Cadmium exposure and risk of kidney effects and bone fractures : population-based studies in England and Sweden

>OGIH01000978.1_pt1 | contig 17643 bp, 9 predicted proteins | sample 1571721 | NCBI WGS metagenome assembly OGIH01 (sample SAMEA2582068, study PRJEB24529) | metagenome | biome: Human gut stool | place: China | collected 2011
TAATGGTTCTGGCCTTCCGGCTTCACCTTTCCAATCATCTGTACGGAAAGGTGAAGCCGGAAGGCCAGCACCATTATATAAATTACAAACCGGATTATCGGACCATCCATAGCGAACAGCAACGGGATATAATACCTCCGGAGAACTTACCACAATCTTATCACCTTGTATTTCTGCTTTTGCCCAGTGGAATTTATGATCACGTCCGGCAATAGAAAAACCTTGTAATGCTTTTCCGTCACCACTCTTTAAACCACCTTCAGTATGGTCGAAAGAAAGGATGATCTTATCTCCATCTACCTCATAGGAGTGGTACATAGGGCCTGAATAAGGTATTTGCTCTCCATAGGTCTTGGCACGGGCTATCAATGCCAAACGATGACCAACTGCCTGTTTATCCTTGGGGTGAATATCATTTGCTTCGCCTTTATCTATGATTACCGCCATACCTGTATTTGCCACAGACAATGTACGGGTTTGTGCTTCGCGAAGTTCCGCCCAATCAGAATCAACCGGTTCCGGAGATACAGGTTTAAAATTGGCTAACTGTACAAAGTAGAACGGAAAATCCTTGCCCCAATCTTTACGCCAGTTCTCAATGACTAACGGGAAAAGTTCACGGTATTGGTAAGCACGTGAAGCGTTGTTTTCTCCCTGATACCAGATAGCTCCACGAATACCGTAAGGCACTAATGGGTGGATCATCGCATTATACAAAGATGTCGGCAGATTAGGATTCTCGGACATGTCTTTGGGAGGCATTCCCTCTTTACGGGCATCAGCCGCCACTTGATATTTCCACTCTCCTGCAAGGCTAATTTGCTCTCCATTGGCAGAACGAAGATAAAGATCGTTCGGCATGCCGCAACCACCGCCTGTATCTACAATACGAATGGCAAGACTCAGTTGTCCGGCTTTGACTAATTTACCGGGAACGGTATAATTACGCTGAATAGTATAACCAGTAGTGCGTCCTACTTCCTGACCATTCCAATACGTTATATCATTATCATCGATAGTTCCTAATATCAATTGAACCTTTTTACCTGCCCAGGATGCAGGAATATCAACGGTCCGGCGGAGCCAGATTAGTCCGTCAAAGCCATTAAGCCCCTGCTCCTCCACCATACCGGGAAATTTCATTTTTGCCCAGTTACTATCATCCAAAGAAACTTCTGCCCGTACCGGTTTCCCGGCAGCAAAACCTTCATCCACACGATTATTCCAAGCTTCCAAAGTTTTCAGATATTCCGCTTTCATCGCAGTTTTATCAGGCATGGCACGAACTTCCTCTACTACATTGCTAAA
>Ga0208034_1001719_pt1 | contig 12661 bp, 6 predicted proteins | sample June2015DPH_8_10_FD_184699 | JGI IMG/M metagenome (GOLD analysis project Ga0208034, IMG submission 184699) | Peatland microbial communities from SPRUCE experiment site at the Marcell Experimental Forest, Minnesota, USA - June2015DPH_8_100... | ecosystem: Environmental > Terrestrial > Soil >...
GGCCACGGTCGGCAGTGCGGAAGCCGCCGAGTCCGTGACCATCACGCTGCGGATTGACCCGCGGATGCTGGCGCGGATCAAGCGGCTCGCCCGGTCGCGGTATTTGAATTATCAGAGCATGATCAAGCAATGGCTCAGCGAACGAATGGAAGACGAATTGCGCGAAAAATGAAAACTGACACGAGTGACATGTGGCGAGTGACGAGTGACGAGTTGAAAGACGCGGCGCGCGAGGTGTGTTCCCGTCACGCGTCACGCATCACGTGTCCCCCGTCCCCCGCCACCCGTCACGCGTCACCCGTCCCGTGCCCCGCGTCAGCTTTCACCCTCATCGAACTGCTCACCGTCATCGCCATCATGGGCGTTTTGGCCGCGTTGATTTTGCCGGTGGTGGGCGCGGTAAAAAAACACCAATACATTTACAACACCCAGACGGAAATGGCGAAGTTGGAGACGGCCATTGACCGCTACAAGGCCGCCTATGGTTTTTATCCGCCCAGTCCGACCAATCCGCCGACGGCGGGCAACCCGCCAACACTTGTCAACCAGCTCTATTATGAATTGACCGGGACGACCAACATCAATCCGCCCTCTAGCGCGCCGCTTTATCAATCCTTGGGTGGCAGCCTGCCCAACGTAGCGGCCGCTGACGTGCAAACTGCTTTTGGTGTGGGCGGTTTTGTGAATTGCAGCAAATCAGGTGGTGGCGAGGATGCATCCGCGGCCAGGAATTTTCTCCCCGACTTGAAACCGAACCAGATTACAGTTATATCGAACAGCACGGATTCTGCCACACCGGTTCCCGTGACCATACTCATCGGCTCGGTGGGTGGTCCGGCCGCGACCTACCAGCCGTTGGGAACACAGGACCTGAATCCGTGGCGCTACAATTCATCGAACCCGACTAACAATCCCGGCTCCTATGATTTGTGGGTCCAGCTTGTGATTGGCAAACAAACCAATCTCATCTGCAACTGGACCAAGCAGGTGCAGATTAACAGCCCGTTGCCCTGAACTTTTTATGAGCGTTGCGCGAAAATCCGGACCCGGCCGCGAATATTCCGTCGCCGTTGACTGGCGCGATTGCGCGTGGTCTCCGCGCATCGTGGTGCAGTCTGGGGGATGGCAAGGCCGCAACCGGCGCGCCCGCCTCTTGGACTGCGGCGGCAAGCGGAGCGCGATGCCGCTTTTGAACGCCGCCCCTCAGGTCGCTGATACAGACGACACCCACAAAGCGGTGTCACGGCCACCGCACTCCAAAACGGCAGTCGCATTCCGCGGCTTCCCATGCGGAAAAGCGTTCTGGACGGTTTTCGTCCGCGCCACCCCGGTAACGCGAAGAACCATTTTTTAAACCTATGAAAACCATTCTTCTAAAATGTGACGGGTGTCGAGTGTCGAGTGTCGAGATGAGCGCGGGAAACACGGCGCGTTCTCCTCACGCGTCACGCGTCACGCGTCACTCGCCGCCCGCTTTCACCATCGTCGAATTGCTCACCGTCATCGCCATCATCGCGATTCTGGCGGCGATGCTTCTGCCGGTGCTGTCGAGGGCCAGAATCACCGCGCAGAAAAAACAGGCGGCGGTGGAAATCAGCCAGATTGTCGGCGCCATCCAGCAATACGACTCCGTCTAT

Sammanfattning: Cadmium (Cd) is a toxic metal with no beneficial biological function. The dissemination of cadmium to the surface environment, by industrial and agricultural practices, has led to increased human exposure. Food is the main source of exposure in the general non - smoking population however in areas close to industrial sources, contact with contaminated environmental media may also be important. Previous studies have shown toxic effects of cadmium on the kidneys and bone, however, considerable unce rtainty remains over the exposure levels at which these toxic effects may start to occur and the clinical relevance of the early effects observed following long - term, low - level cadmium exposure. The aims of this thesis were: 1) To assess cadmium body burde n and early signs of kidney dysfunction in a population exposed to industrial cadmium emissions and to develop and validate an air dispersion model of these emissions. 2) To identify urinary metabolites, associated with cadmium exposure, using metabolic pr ofiling techniques. 3) To prospectively assess the association between validated estimates of dietary cadmium exposure and chronic kidney disease (CKD) incidence, kidney stone incidence, and fracture incidence, in two large population - based cohorts of men and women. In a population - based sample of 180 subjects, living close to a zinc smelter in Avonmouth, Southwest England, urinary cadmium concentrations (median = 0.22 nmol Cd/mmol creatinine) were in the same range as those where associations with kidney a nd/or bone effects have been observed previously. Three percent had concentrations above 1nmol Cd/mmol creatinine (~1?g/g) – the point of departure for tubular proteinuria set by the European Food Safety Authority in 2009. Modelled air cadmium concentrat ions from the smelter were strongly correlated with those from air monitoring sites ( R 2 =0.84) and were a significant predictor of urinary cadmium (p=0.04). In a cross - sectional analysis, a significant dose - response relationship between urinary cadmium and one of the biomarkers of early tubular dysfunction (N - acetyl - ? - d - glucosaminidase) was observed. Metabolic profiling identified six urinary metabolites, either related to mitochondrial metabolism or one carbon metabolism, associated with urinary cadmium. T wo large population - based cohorts of men and women from Central Sweden were used to investigate the association between dietary cadmium exposure and incidence of CKD, kidney stones and fractures. Median dietary cadmium exposure levels in our study populat ions were 19?g/day in men and 13?g/day women. During an average of 12 years of follow - up, we ascertained 599 incident cases of CKD among men (481,591 person - years) and 253 among women (415,432 person - years). We did not observe an association between diet ary Cd and rate of CKD in men, hazard ratio (HR) 0.97 (95% CI 0.77 - 1.21) or women HR 0.74 (95% CI 0.53 - 1.04), either before or after adjustment for potential confounders. During an average of 13 years of follow - up, we ascertained 707 incident cases of ki dney stone among men (421,611 person - years) and 290 among women (403,575 person - years). Likewise, we did not observe an association between dietary Cd and rate of kidney stones in men HR 0.97 (95% CI 0.77 - 1.23) or women HR 0.99 (95%CI 0.89 - 1.43), either b efore or after adjustment for potential confounders. We ascertained 2,183 cases of any fracture and 374 cases of hip fracture, during a 10 - year follow - up of 2 0 ,173 Swedish men. In the multivariable adjusted model, dietary cadmium was associated with a sta tistically significant 19% (HR: 1.19, 95%CI: 1.06 - 1.34) higher rate of any fracture, comparing highest tertile with lowest. Hip fracture rates were also higher in the highest tertile of cadmium exposure but only statistically significant among never smoke rs, with a 70% (HR: 1.70, 95%CI: 1.04 - 2.77) higher rate. This study provides the first data on hip fracture rates in relation to cadmium exposure and is the first to report an excess risk of any fracture associated with long - term low - level cadmium exposur e in men. The results of this thesis suggest that the adverse effects of cadmium exposure around the Avonmouth smelter may be detected in urinary biomarkers. In addition, the results of the prospective studies do not support a role of dietary cadmium expo sure, at the level seen in the general population, in the development of CKD or kidney stones. However, the results do provide further evidence of increase fracture risk in relation to cadmium exposure. In conjunction with recent findings, the results of this thesis suggest that bone may be a more sensitive target of cadmium toxicity than the kidney, in terms of clinically relevant outcomes.
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